Interviewing for tough-mindedness and persistence

by on July 21, 2015 · 0 Comment POSTED IN: HR Cafe

Most of us have met Fair Weather Frank. He’s the employee who is all go-go until the project hits a setback, and then… floop. He melts like a chocolate candy in the sun, collapsing into discouragement.

Needless to say, Frank isn’t the best guy to have around for the long haul, because most long hauls are uphill at least part of the time. One good way to keep Frank out of your workplace is not to hire him.

So how can you get inside job candidates’ heads to find out how resilient they are – how well they bounce back from disappointment or failure?

The resilient personality
The key to the resilient personality is simple, but profound: Pauline Persistent sees herself as a competent individual who controls her responses to what happens to her. She mines failure for information to help her succeed at her next attempt. She uses failure as a launching platform. She does not respond by getting down on herself and crawling into a shell.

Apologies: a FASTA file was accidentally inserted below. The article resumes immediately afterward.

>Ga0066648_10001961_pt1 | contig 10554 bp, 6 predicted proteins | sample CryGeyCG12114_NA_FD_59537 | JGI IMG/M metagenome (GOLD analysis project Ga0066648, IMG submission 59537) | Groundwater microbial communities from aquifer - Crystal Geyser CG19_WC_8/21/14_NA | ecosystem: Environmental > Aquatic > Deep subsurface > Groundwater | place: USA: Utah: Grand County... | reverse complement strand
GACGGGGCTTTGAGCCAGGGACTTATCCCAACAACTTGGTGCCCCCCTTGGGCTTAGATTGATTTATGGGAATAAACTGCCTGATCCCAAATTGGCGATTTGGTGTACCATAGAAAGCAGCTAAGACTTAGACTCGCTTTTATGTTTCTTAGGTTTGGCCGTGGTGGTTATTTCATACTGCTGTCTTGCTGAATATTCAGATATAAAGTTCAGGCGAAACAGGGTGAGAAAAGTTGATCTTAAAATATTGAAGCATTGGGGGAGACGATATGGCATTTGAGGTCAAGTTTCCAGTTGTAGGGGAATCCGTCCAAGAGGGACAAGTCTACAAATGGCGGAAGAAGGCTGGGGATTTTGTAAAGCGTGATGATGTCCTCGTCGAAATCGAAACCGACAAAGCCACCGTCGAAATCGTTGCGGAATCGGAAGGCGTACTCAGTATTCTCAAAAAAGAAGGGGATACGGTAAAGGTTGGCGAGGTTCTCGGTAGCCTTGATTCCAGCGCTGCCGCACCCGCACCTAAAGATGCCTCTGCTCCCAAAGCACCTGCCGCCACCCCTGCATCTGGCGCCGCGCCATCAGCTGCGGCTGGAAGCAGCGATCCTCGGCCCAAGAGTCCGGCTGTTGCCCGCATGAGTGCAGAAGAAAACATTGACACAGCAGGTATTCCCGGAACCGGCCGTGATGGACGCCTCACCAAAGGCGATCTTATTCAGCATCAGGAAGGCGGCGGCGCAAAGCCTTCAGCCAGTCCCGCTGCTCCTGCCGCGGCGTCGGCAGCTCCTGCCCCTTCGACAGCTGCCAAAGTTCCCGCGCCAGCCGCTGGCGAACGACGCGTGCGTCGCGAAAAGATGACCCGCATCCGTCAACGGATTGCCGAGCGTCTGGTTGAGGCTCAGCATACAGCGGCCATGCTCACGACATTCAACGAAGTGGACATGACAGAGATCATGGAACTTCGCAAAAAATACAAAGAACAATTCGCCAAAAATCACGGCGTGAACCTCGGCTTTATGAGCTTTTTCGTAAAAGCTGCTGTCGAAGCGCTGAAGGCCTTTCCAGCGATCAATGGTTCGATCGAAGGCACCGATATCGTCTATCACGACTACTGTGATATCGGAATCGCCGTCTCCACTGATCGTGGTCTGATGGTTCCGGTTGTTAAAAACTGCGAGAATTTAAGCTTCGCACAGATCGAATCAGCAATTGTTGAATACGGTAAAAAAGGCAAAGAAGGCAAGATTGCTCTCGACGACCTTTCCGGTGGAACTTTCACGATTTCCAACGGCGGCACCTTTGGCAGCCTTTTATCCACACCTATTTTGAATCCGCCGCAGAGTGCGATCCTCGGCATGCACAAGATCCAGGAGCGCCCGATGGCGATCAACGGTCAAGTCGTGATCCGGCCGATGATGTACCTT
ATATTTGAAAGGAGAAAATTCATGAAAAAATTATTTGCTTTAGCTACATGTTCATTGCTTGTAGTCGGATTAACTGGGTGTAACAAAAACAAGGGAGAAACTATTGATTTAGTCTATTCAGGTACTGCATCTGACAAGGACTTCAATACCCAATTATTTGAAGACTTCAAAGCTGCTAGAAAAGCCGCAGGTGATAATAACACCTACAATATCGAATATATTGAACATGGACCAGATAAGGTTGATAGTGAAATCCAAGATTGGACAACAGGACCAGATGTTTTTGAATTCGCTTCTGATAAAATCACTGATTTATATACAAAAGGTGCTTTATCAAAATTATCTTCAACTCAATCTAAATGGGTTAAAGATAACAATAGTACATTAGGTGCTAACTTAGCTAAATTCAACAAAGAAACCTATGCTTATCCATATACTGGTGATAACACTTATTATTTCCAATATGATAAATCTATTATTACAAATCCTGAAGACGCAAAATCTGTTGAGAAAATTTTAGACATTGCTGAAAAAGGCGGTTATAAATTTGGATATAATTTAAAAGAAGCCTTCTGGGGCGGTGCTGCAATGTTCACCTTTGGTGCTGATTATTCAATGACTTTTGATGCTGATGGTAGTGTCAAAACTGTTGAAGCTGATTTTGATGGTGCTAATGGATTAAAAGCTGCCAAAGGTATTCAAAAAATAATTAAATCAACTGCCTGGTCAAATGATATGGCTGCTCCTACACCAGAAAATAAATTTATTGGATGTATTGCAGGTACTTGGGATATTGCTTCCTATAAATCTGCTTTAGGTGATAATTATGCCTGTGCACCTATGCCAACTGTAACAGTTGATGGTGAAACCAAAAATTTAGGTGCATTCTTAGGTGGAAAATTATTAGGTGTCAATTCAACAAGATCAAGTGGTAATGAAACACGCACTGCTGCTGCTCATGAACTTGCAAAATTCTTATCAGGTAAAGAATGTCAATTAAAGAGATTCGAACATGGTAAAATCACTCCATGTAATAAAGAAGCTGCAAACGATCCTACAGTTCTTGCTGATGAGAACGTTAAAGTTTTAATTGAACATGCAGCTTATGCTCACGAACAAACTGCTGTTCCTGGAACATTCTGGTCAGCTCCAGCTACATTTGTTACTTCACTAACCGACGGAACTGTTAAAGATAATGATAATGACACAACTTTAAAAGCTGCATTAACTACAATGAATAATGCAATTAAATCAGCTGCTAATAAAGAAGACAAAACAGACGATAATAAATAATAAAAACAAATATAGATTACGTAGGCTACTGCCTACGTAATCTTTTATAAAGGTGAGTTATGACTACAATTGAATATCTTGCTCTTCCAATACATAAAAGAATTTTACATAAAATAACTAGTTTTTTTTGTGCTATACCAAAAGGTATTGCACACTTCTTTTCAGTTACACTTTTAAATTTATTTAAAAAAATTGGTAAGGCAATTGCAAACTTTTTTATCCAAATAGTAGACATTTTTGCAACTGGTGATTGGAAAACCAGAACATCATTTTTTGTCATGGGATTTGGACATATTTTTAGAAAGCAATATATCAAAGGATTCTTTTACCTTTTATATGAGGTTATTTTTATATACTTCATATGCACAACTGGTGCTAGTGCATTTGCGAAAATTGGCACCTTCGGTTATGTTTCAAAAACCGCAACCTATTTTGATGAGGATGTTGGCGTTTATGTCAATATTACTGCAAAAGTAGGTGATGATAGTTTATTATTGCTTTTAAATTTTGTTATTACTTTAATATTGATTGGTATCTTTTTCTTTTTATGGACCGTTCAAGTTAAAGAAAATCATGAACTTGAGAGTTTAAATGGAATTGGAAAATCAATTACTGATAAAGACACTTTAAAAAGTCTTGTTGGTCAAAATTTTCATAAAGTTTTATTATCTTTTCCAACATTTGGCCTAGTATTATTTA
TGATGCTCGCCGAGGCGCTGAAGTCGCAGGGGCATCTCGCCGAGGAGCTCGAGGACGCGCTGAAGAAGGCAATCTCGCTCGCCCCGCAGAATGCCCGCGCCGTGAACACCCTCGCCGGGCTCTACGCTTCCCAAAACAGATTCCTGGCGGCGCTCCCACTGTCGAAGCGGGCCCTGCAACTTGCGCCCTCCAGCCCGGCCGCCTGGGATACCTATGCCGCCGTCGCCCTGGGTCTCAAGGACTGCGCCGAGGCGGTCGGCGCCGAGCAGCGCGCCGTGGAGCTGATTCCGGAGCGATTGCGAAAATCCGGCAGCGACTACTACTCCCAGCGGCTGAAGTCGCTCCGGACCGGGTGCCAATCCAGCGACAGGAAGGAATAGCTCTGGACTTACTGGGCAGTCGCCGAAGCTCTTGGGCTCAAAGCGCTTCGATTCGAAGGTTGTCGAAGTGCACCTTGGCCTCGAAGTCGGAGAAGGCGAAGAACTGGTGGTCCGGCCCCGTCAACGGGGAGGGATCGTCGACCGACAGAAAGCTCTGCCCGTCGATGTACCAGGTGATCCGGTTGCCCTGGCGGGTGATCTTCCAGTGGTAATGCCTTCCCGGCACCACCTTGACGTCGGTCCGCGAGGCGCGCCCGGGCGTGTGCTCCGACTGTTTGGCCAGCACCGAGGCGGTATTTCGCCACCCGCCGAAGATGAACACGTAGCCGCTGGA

Here are a series of questions an interviewer can use to sniff out resiliency:

  • Tell me about a time when you felt you were defeated at work. What did you do?
  • Describe a time when you didn’t think things could get any worse, and then they did. What did you do?
  • Tell me about a time when you decided to give up on a goal.
  • Talk about the last time you were criticized at work. How did that go?
  • Tell me about a time when you were overwhelmed at your last job. How often did that occur? What did you do about it?
  • Tell me about a time when you were distracted or preoccupied about something. (Then ask) What did you do?

Source: “The EQ Interview,” by Adele B. Lynn, AMACOM.

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